Aside from differences in the presentation, DDR X has a lengthy story mode, a first for the series. Each of the characters has a series of missions that are presented as ten episodes (usually), each with two difficulty levels. The harder difficulty level can get to be quite challenging, e.g. if you make more than four mistakes you lose, and you have to pass two of three song options, but the easier difficulty level is always the more straightforward "play to the end of this song" type of challenge (although as the story mode progresses this could still prove to be challenging to DDR n00bs). At the beginning only a few characters' stories are unlocked, and completing one character's story usually unlocks one of two of the others'. Sometimes you won't be able to continue with one character's story until you complete part of another character's, which seems fairly pointless but helps break things up. Playing through each of the characters' stories would take more than half an hour, so with fourteen characters there's plenty of gameplay just in this mode. Granted, the gameplay is just your standard tried-and-true DDR, but the framework helps keep your interest. Beating all of a character's normal episodes unlocks an alternate costume for that character, and completing all of her/his advanced episodes unlocks another alternate costume. The stories are about as nonsensical as you'd expect (similar to the Pokemon games, basically every conversation or conflict ends with "let's dance!"), but it's fun to get more of the story and personality behind the characters, many of whom have been part of the franchise for a long time.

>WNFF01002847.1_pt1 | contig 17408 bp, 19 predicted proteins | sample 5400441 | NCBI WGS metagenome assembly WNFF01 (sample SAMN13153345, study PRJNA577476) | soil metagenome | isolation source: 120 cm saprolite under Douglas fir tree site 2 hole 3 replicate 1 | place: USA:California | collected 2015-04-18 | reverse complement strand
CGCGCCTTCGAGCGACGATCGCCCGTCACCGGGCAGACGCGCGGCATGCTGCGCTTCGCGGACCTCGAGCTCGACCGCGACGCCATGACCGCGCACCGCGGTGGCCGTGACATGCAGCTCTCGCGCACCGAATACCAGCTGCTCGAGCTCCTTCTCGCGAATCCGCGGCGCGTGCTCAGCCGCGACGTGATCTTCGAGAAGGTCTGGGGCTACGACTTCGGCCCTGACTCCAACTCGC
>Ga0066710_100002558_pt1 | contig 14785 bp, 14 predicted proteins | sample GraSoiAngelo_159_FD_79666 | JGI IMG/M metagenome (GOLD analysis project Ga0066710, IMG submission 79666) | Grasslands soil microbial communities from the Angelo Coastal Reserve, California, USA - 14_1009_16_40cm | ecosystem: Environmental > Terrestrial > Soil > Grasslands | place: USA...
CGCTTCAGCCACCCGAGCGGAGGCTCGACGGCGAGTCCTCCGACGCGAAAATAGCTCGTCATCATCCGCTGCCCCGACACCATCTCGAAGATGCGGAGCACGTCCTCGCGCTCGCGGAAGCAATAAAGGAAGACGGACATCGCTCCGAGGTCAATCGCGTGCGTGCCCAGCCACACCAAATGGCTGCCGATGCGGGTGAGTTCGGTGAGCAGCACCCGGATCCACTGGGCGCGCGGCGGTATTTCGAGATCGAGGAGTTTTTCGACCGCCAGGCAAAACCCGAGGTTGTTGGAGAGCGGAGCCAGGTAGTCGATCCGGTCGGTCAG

Because the game was for the 10th anniversary of the series, the game leans much more heavily on DDR tracks from previous games in the series rather than covers of licensed tracks like the DDR Hottest Party games. I found myself wishing it were a little more balanced, but I recognized a lot of the songs so I didn't mind too much. I can tell I'm becoming more of a DDR vet because I've also spent time trying to make amateur repairs to my wonky dance pads. It turns out that by cutting open the pad and making good use of tape and some packing foam I was able to get my dance pad into pretty decent shape, although I'm still dreaming of the day that I can afford getting an actual metal arcade controller, haha.